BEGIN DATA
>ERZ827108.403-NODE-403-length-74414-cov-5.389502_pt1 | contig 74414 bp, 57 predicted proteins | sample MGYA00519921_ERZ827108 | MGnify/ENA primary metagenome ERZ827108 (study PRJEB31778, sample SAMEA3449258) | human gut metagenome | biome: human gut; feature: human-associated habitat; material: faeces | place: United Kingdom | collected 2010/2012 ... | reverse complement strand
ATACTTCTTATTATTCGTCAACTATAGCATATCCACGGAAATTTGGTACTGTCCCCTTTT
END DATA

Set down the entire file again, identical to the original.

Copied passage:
>ERZ827108.403-NODE-403-length-74414-cov-5.389502_pt1 | contig 74414 bp, 57 predicted proteins | sample MGYA00519921_ERZ827108 | MGnify/ENA primary metagenome ERZ827108 (study PRJEB31778, sample SAMEA3449258) | human gut metagenome | biome: human gut; feature: human-associated habitat; material: faeces | place: United Kingdom | collected 2010/2012 ... | reverse complement strand
ATACTTCTTATTATTCGTCAACTATAGCATATCCACGGAAATTTGGTACTGTCCCCTTTT